Copacabana is a small town on the shores of Lake Titicaca. This picturesque little town perched above the lake has some attractions of its own. It is also the departure point for ferries to the nearby islands of Isla del Sol and Isla de la Luna. We spent three days on our trip to Copacabana, including travelling there and back. Here are my picks for the Top 10 Things to do around Copacabana.
Although only 96 miles from La Paz, the journey incudes taking a ferry across Lake Titicaca (in addition to fighting your way out of La Paz traffic through the crazy traffic), thus takes around 4 hours. There are a variety of buses and tours options to Copacabana. We went on a shuttle organised by our hotel, which offered hotel to hotel pick up/drop off, departing La Paz at 8.30 am. The cost was $19 each way.
We also travelled with Vicuña Travel which departs from La Paz Bus Terminal for downtown Copacabana at 7.30 am. This costs $5.11 each way and doesn’t do the touristy stops en route. Buses terminate at Plaza Sucre and return to La Paz daily at 1.30 pm.
Upon reaching Tiquina, you must catch a ferry across the lake. It’s not how I imagine a ferry – basically it’s a raft. Loaded with two buses. It’s a bit of a Top Gear moment. The first time we visited, we remained on the raft with our vehicle. The second time, we had to disembark and take a passenger ferry.
Copacabana is very close to the Peruvian border, so another option is to continue on to Cuzco. We went with Transzela. The bus departs La Paz at 6 pm, arriving in Cuzco at 5.30 am (12.5 hours, including a stop at Puno) and costs $28.
Copacabana is small enough to rely on walking everywhere. The elevation is 3800 metres, so (certainly in my case) walking needs to be at a sedate pace.
Where to Stay
We stayed at the Hostal las Olas. I have travelled to 74 countries – that’s a lot of hotels. Hostal las Olas rates as one of my all time favourites. It’s quirky and unique. The rooms are lovely, the gardens are beautiful and the view is spectacular.
Each ‘room’ is a separate dwelling, in a beautifully landscaped garden on a hill overlooking the lake and town. We had La Tortuga; a turtle shaped apartment complete with round bed and a second floor with hammocks and view of the lake.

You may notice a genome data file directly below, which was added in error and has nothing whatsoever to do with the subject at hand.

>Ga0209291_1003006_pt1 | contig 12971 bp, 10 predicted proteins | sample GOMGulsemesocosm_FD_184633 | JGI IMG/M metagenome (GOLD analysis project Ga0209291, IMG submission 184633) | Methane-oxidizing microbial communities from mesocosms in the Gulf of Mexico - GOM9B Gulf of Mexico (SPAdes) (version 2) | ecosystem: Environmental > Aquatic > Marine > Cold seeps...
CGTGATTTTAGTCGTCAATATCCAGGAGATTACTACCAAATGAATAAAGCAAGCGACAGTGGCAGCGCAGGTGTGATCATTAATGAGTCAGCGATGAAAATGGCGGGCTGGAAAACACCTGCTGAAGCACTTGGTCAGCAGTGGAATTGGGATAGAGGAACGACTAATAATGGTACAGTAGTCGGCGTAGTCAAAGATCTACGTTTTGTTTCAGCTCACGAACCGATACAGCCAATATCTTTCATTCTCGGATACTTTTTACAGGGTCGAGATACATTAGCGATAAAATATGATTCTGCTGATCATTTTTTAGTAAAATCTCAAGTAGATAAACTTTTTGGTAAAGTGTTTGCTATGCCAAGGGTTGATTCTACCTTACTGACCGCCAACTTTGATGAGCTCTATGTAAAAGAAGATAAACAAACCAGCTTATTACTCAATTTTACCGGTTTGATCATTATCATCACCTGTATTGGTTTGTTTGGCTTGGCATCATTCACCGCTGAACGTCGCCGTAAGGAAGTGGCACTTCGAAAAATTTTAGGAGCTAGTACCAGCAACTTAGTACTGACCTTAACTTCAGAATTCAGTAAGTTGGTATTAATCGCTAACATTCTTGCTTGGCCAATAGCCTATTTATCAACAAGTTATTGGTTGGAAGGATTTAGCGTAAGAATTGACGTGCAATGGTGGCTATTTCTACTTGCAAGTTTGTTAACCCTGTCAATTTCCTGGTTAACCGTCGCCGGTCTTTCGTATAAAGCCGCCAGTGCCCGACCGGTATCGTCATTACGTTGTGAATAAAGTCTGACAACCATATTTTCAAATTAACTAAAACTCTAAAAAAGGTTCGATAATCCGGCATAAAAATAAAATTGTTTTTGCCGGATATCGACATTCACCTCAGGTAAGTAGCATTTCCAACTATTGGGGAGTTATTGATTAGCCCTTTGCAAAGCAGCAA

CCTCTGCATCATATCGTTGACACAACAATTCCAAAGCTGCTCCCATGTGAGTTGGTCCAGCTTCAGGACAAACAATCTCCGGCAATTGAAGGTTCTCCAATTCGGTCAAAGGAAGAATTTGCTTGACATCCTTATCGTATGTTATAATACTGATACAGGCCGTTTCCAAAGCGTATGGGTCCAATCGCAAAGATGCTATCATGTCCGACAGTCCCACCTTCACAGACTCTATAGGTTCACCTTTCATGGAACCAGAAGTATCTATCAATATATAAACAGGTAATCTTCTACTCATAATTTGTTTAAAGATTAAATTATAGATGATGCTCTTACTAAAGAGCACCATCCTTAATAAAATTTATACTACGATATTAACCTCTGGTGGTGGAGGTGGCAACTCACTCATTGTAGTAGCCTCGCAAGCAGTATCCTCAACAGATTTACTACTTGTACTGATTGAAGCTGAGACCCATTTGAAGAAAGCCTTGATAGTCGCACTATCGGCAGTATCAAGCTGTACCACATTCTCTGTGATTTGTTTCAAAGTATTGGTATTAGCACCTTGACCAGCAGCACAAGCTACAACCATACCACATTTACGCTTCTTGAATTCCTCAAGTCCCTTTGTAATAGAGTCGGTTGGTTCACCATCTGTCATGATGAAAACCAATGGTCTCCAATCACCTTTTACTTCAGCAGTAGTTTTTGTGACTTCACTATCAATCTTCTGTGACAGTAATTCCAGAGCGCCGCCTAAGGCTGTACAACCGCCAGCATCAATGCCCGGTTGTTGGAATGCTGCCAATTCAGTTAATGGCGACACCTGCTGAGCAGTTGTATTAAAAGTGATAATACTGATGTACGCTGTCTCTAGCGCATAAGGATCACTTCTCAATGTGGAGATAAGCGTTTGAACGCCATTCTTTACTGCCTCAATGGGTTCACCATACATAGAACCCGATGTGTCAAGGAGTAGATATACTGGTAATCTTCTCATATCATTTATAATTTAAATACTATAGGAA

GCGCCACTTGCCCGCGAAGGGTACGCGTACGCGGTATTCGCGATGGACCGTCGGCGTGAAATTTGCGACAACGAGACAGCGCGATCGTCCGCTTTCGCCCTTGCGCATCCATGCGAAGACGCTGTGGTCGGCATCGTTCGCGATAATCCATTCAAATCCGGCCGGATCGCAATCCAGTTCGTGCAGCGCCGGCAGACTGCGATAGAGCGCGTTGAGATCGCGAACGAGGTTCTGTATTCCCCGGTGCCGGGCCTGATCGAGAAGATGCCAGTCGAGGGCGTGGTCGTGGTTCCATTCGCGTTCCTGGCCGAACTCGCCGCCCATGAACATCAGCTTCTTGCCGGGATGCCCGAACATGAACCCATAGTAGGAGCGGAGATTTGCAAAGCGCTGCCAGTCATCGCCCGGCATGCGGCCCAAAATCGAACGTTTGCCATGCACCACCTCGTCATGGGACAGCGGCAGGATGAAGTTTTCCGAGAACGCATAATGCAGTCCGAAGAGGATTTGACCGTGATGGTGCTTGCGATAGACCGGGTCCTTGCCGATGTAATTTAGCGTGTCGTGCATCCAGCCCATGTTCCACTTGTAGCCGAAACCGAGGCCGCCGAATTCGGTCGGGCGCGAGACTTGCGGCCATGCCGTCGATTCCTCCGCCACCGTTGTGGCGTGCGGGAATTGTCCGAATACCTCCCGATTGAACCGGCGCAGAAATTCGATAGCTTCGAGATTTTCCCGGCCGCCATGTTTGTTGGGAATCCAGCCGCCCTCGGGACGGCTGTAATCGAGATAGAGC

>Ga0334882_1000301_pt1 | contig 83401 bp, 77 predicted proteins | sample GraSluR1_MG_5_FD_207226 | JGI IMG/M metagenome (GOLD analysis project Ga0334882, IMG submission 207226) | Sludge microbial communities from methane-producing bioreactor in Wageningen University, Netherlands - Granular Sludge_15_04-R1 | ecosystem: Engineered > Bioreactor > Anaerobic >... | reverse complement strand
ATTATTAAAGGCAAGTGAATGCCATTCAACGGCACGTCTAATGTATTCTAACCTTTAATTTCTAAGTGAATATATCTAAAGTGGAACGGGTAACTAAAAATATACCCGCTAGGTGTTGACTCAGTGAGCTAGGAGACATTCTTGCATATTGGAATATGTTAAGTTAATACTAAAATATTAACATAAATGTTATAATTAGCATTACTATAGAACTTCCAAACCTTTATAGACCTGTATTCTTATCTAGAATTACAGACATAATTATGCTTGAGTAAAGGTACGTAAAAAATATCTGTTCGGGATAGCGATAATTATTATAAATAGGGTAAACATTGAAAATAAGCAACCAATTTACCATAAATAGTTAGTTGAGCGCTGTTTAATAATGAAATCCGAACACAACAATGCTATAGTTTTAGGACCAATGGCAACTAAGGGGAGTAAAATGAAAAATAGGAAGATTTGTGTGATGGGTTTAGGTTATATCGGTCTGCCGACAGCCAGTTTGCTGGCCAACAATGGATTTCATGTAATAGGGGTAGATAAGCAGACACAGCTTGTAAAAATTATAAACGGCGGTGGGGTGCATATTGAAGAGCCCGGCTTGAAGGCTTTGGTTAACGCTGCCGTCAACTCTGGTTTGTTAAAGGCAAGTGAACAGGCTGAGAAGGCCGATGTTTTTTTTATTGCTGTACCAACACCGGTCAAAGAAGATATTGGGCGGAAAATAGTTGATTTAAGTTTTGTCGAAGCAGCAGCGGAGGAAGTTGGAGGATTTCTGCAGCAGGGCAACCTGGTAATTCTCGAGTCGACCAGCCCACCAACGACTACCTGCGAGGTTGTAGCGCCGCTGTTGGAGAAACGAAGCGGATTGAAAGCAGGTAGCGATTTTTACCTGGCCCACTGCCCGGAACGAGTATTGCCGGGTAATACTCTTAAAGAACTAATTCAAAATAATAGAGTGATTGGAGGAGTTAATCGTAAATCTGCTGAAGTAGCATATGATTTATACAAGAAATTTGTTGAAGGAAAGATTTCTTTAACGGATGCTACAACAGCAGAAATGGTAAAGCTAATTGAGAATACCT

There are llamas roaming the hotel grounds. One even gave birth while we were there.
|2||Horca del Inca|
|3||Basilica Virgen de Copacabana|
|4||Plaza 2 de Febrero|
|5||Capilla del Señor de la Cruz de Colquepata|
|7||Mirador de Usijata|
|8||Isla del Sol|
|9||Escalera del Inca|
No 1 – Lake Titicaca
At 3812 metres above sea level, Lake Tititcaca is the highest (navigable) Lake in the world. It also the largest lake in South America, with a total length of 190 kilometres. There is even a photo frame detailing the lakes dimensions for that all important selfie.
There is a walkway (Costañera) which runs along the lake shore for great views and great photos.
Although, to be honest, we got a pretty cool view of the lake from our hotel room.
No 2 – Horca del Inca
Horca del Inca is an ancient astronomical site on a hill just outside Copacabana. It is described by Google Maps as a 14 minute ‘mostly flat’ walk. It took us 45 minutes!
To reach the observatory requires climbing 389 steep stone steps (yes I counted!). Quite a tough ascent at over 3800m altitude, but worth it for the views.
No 3 – Basilica Virgen de Copacabana
In the centre of Copacabana is the Basilica Virgen de Copacabana. It’s a beautiful 17th century building with white walls decorated with blue tiles and topped with domed bronze roofs.
The basilica houses an Incan black Virgen de Candelaria statue. It was closed when we visited.
No 4 – Plaza 2 de Febrero
The main square adjoining the basilica has a pleasant little park.
The rest of the area is bustling with traders and market stalls.
No 5 – Capilla del Señor de la Cruz de Colquepata
The quaint, orange coloured Capilla del Señor de la Cruz de Colquepata (a name which just rolls off the tongue) marks the start of the Cerro Calvario.
No 6 – Cerro Calvario
From the Capilla del Señor, you can follow this trail which ascends a hill, via the 14 Stations of the Cross, to a viewpoint. It takes about 30 minutes to walk to the summit.
No 7 – Mirador de Usijata
On the outskirts of Copacabana, on the way into town is Mirador de Usijata for that exciting first glimpse of Copacabana nestled by the side of the lake.
No 8 – Isla del Sol
From the shores of Lake Titicaca on the edge of town, you can catch a ferry to Yumani on Isla del Sol, an island on the lake. The ferry, run by the Asociación Unión Marinos, departs at 8.30 am and 1.30 pm daily. (Returning at 10.30 am and 4 pm). The 90 minute journey costs 40 bolivianos return. It costs a further 10 bolivianos to land on the island.
No 9 – Escalera del Inca
Once on the Isla del Sol, you can the Escalera del Inca, a kilometre long stretch of steps lined with touristy stuff. Access to the Escalera costs 10 bolivianos.
Not much remains of the ancient observatory, but the climb is worth it for the view across the lake (I think). Entry to the site costs 10 bolivianos.
No 10 – Huatajata
Not strictly in Copacabana, but across the lake on the way to/from La Paz. At Huatajata they construct ships out of papyrus reed. Here, the ship used by explorer Thor Heyerdal on his Kon-Tiki expedition was built. You can buy a replica if that sort of thing floats your boat, as it were.
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